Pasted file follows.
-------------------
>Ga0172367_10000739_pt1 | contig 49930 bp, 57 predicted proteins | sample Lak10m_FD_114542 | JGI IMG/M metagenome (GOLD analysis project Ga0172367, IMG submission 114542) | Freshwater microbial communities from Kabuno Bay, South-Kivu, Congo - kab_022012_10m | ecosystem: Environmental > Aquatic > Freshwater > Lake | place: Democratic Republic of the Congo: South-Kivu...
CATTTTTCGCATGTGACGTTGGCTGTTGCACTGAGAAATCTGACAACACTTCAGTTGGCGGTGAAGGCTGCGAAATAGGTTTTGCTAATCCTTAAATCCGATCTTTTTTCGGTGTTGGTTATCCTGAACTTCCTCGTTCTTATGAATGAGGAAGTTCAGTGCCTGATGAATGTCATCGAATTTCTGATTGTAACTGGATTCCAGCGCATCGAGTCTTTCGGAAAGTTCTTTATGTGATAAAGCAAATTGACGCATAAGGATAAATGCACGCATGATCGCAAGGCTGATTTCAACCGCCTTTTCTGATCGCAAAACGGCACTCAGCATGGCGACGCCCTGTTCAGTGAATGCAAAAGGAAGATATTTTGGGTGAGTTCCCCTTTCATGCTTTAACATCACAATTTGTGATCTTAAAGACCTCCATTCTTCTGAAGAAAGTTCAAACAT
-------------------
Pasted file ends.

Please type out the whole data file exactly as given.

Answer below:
>Ga0172367_10000739_pt1 | contig 49930 bp, 57 predicted proteins | sample Lak10m_FD_114542 | JGI IMG/M metagenome (GOLD analysis project Ga0172367, IMG submission 114542) | Freshwater microbial communities from Kabuno Bay, South-Kivu, Congo - kab_022012_10m | ecosystem: Environmental > Aquatic > Freshwater > Lake | place: Democratic Republic of the Congo: South-Kivu...
CATTTTTCGCATGTGACGTTGGCTGTTGCACTGAGAAATCTGACAACACTTCAGTTGGCGGTGAAGGCTGCGAAATAGGTTTTGCTAATCCTTAAATCCGATCTTTTTTCGGTGTTGGTTATCCTGAACTTCCTCGTTCTTATGAATGAGGAAGTTCAGTGCCTGATGAATGTCATCGAATTTCTGATTGTAACTGGATTCCAGCGCATCGAGTCTTTCGGAAAGTTCTTTATGTGATAAAGCAAATTGACGCATAAGGATAAATGCACGCATGATCGCAAGGCTGATTTCAACCGCCTTTTCTGATCGCAAAACGGCACTCAGCATGGCGACGCCCTGTTCAGTGAATGCAAAAGGAAGATATTTTGGGTGAGTTCCCCTTTCATGCTTTAACATCACAATTTGTGATCTTAAAGACCTCCATTCTTCTGAAGAAAGTTCAAACAT